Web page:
Radicchio * Cocchorium intybus
Radicchio may be the most recognized leafy chicory this side of the Atlantic. Its characteristic deep red leaves, veined in white, are commonly chopped and mixed into salad. It ranges from lightly bitter to nearly intolerably astringent. The bitterness is dictated by the season in which it is grown, the quality of the soil, and the methodology in the kitchen. With proper technique the cook can take even the most bitter of species and render it magnificent - resulting in a standing ovation from dining guests, open invitations to country villas, showers of praise and hugs and kisses.
There are two types of radicchio commonly found in the United States, Treviso and Chioggia. Both of these names refer to the area of Italy where they were made popular. Chioggia, the round-headed type, reminiscent of a small head of purple cabbage, receives its name from the town of Chioggia. Not far south of Venice, Chioggia is a seaside town with Adriatic salt in the air, where radicchio is eaten every meal of the day, the average lifespan is 125 years and the handsomeness of the inhabitants in unparalleled. Treviso, the tall loosely-headed type, reminiscent of red romaine, is named after the handsome more inland town of Treviso. Not far north of Venice, Treviso with a current temperature of 48 degrees Fahrenheit and sunny skies, has radicchio-thatched roofs on the village huts. On Sundays men congregate in the town square wearing nothing but a radicchio leaf in an act of shedding the burden of earthly possessions and celebrating the beauty of a man’s physique. Trevisanites are also long lived and of remarkable wit.
Radicchio in the kitchen
Radicchio is commonly grilled, pan-seared, or roasted. If done with care these preparations bring out the nutty rich character hiding in chicory leaves. When cooking radicchio it is important to coat the leaves in oil to prevent them from drying out. It is generally cooked until the edges are browned and the leaves are wilted, and then finished with a drizzle of balsamic, a sprinkle of salt, and perhaps a grating of parmesan. Marcella Hazan in the Essentials of Classic Italian Cooking says that “grilling accentuates the bitterness of this vegetable, and one should restrict the procedure to the milder, elongated (Treviso), late-harvest winter variety” (Hazan 525). Baking in olive oil, however, “is kinder to radicchio”, and will result in a mellowed bitterness.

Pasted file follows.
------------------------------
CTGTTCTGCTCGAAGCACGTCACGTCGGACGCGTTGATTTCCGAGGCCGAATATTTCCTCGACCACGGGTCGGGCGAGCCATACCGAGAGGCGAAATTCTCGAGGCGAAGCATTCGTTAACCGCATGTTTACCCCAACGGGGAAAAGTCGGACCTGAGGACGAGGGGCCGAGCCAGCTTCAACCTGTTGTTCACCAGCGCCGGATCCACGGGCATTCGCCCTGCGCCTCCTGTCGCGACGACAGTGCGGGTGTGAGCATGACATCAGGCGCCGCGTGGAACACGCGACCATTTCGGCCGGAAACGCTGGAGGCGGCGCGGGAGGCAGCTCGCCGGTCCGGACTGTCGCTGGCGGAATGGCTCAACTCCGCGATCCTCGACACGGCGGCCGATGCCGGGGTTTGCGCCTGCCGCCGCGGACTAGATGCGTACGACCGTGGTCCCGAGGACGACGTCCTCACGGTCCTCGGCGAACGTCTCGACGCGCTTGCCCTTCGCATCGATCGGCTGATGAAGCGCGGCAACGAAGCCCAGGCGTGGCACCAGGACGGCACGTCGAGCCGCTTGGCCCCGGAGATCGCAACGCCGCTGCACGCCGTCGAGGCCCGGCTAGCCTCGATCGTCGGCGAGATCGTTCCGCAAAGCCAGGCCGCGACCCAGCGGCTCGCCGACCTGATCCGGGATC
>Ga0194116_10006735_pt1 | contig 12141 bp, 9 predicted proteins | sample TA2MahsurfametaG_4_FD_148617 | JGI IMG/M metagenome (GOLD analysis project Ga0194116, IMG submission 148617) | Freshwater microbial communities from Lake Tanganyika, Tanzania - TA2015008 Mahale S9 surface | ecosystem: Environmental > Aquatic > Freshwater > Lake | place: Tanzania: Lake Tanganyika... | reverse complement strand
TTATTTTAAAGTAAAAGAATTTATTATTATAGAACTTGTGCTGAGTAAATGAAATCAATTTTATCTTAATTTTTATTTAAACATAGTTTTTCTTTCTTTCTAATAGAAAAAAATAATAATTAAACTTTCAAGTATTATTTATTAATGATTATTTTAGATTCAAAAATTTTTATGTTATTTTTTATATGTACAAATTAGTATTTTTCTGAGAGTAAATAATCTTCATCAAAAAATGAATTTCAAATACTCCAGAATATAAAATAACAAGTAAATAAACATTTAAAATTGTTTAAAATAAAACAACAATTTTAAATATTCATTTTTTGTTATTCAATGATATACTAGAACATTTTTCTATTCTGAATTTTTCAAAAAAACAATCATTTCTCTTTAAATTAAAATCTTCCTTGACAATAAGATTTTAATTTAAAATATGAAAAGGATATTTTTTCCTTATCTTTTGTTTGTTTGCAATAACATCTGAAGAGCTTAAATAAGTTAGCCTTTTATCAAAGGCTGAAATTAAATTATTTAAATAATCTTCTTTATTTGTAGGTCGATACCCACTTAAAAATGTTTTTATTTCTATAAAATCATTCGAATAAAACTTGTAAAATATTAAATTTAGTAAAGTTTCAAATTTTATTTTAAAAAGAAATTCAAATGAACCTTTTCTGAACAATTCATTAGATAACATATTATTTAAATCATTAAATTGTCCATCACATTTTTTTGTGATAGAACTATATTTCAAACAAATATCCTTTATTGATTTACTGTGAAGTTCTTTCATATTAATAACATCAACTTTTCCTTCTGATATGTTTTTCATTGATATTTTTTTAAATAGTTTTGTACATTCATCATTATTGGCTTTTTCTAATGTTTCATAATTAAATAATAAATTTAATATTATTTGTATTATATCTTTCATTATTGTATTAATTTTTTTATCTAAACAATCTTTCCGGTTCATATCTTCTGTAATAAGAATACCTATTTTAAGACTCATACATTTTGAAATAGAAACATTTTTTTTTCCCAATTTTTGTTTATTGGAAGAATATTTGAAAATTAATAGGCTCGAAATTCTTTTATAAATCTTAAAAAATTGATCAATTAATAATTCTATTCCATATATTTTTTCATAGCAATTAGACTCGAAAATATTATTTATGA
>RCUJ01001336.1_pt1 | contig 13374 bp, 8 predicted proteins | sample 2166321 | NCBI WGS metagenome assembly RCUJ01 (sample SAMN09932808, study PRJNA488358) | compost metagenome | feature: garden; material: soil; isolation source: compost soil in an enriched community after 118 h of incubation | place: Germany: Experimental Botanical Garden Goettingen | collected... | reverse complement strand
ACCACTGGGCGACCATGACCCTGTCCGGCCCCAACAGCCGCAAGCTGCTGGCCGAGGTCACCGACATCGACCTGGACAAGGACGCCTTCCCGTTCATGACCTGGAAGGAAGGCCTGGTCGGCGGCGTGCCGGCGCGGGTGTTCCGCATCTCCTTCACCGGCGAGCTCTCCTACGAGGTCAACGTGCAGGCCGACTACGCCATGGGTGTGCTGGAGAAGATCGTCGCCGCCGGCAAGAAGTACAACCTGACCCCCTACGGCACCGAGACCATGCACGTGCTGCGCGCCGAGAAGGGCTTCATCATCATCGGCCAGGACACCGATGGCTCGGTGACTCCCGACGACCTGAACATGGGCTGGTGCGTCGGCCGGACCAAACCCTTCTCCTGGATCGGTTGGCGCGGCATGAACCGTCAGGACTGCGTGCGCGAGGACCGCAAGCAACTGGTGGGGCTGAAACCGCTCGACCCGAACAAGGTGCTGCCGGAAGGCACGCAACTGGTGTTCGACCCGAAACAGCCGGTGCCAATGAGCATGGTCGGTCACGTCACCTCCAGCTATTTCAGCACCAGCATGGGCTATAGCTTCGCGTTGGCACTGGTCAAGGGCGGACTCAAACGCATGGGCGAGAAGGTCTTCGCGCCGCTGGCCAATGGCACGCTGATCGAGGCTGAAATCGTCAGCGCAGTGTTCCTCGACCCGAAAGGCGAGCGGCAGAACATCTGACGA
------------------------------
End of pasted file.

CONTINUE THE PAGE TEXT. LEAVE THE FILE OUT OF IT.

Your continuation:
Baked Radicchio - Halve the radicchio on its long axis, place on an oiled baking sheet, coat in olive oil, and toss with salt and pepper. Bake at 400 degrees with the cut side down for ten minutes, turn so the cut side is up and bake an additional ten minutes. Serve hot or at room temperature drizzled with balsamic vinegar.
Radicchio also makes an excellent winter salad green. It pairs perfectly with toasted walnuts, gorgonzola, and a sprightly vinaigrettes. Something happens to radicchio when you shave it thinly - the texture improves and the bitterness mellows. I nearly always shave it when I eat it raw. The following recipe is inspired by Deborah Madison’s book Vegetable Literacy.
Shredded Radicchio with Toasted Walnuts, Hard-Boiled Egg, Olive Oil & Vinegar
1 head Treviso or Chioggia Radicchio
1 egg, hard boiled
2 Tbsp chopped parsley
Handful toasted walnut
Heavy pour of olive oil
Healthy dash of vinegar (champagne, cider, or red wine vinegar
Slice the radicchio very thinly and put in a bowl. Peel the hard boiled egg and chop it to pieces. Chop a handful of walnuts and toast them in a dry skillet until they smell toasted and have lightly browned edges. Toss the toasted walnuts with the shredded radicchio and the chopped parsley. Add a healthy pour of oil and a nice dash of vinegar, a sprinkle of salt and twist or two of pepper. Top the salad with the chopped hard boiled egg. Adjust to your taste.